“The magnitude of these reductions coupled with patients having been able to achieve normalization after only 12 weeks of treatment suggests that tildacerfont may provide a first-in-class option for patients to better manage their disease by reducing their exposure to elevated androgens and, potentially, their lifelong steroid burden,” Richard King, CEO of Spruce Biosciences, said in the release.

In 2018, the Endocrine Society released an updated clinical practice guideline for the management of CAH, noting the condition requires a shared decision-making approach that incorporates providers, families and the best interest of the patient, with an effort to consider and incorporate quality of life and psychosocial health concerns,

In an analysis published in January 2017 in the European Journal of Endocrinology and reported by Endocrine Today, researchers wrote that new therapies are needed to better address the comorbidities associated with CAH. The researchers wrote that patient education about the risks of the disease and the long-term use of glucocorticoids as a treatment for the disease is necessary. – by Regina Schaffer

Disclosures: King is CEO of Spruce Biosciences. Endocrine Today could not confirm relevant financial disclosures for Auchus at the time of publication.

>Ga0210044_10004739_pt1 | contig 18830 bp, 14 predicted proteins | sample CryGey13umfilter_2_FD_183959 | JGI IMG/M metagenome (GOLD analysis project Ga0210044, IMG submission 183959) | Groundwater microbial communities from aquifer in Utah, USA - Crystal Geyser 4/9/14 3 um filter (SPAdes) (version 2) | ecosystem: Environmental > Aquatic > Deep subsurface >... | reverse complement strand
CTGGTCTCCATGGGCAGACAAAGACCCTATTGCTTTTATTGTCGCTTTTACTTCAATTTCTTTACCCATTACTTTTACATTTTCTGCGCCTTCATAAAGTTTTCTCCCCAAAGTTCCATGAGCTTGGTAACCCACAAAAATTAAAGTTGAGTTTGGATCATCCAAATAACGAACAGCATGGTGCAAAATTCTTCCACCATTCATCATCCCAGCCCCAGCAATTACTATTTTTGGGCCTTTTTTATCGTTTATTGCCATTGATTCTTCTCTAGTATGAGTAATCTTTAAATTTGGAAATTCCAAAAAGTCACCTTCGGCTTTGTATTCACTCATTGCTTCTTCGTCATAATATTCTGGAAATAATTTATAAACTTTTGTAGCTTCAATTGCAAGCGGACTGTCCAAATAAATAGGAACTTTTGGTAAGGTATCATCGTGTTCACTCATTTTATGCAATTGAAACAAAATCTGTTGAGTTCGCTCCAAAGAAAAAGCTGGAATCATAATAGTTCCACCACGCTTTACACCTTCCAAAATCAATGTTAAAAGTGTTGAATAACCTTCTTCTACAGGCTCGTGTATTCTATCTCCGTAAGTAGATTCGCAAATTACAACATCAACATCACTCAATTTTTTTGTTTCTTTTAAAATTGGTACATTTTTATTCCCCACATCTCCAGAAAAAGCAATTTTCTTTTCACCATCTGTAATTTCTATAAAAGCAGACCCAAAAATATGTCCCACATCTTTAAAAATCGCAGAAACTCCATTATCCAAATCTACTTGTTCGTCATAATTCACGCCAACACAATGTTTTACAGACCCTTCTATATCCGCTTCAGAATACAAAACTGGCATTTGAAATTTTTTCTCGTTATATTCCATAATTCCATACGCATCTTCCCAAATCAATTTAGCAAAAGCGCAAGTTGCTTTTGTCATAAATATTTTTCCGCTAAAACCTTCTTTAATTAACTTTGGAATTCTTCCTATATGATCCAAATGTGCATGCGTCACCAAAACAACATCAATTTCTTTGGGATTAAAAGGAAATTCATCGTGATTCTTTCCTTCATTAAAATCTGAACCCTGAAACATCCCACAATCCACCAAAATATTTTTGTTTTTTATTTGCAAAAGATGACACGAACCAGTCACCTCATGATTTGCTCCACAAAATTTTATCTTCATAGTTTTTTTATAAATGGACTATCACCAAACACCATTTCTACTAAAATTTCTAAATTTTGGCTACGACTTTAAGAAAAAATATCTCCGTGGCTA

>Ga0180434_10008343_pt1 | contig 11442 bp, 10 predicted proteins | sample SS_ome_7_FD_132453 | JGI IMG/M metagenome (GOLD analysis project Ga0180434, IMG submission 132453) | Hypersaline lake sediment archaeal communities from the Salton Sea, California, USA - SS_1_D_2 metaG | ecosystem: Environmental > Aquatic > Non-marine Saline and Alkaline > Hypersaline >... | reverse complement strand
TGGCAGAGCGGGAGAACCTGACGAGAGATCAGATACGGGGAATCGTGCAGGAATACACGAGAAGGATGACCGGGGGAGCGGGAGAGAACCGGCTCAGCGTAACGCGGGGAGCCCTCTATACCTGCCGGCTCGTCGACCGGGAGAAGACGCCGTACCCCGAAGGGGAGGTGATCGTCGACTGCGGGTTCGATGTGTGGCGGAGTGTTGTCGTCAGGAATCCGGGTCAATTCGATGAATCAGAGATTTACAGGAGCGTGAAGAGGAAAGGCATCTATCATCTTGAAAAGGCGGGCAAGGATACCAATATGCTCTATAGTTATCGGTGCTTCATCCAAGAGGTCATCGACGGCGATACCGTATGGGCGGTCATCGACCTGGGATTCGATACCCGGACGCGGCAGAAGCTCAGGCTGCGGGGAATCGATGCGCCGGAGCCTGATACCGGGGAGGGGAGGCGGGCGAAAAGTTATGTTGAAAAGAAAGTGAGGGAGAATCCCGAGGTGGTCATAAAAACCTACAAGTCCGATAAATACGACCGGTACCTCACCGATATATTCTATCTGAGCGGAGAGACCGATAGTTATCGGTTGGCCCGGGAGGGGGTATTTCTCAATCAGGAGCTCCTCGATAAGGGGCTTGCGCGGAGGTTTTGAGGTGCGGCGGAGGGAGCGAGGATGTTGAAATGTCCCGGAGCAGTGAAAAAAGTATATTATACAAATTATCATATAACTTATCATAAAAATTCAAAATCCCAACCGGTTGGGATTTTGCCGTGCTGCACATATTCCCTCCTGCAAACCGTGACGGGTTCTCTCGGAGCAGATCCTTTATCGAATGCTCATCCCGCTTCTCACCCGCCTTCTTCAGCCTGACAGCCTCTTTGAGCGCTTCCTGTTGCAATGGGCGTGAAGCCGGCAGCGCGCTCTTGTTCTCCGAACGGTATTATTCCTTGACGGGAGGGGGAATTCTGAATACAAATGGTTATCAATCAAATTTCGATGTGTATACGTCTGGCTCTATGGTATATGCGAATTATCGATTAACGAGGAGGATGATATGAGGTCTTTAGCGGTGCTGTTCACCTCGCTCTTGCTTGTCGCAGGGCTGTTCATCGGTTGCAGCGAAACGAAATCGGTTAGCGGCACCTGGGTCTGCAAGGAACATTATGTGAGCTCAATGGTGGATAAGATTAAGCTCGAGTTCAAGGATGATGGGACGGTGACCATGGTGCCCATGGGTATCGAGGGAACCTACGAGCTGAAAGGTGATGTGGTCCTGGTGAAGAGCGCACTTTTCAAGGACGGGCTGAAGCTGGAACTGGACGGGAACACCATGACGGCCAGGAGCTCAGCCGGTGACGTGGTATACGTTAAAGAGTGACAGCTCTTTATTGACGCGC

Adults with classic congenital adrenal hyperplasia who received a once-daily, nonsteroidal oral therapy for 12 weeks experienced significant reductions in androgen levels with no serious adverse events, according to findings from a phase 2a study.

Richard Auchus

Tildacerfont (Spruce Biosciences) is an investigational, once-a-day corticotropin-releasing factor type-1 receptor antagonist in development for the treatment of congenital adrenal hyperplasia (CAH) that directly targets adrenocorticotropic hormone (ACTH), according to a press release from the company.

“There is a significant and urgent need for new CAH treatments, as there are currently no FDA-approved therapies,” study investigator Richard Auchus, MD, PhD, professor of internal medicine and pharmacology in the division of metabolism, endocrinology and diabetes at the University of Michigan, said in the release. “The results of this study are encouraging, as they demonstrate for the first time that a novel nonsteroidal treatment can produce clinically meaningful reductions across key biomarkers over a period of 12 weeks. These data indicate tildacerfont could be a promising new treatment option for patients with CAH.”